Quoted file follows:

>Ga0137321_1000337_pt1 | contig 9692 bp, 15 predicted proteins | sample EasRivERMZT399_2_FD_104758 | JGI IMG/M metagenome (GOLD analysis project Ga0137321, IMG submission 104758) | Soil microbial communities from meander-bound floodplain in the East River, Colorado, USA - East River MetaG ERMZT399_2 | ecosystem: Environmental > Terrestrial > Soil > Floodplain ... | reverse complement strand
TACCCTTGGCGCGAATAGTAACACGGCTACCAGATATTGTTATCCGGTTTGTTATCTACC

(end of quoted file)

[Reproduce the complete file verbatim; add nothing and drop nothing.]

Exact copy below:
>Ga0137321_1000337_pt1 | contig 9692 bp, 15 predicted proteins | sample EasRivERMZT399_2_FD_104758 | JGI IMG/M metagenome (GOLD analysis project Ga0137321, IMG submission 104758) | Soil microbial communities from meander-bound floodplain in the East River, Colorado, USA - East River MetaG ERMZT399_2 | ecosystem: Environmental > Terrestrial > Soil > Floodplain ... | reverse complement strand
TACCCTTGGCGCGAATAGTAACACGGCTACCAGATATTGTTATCCGGTTTGTTATCTACC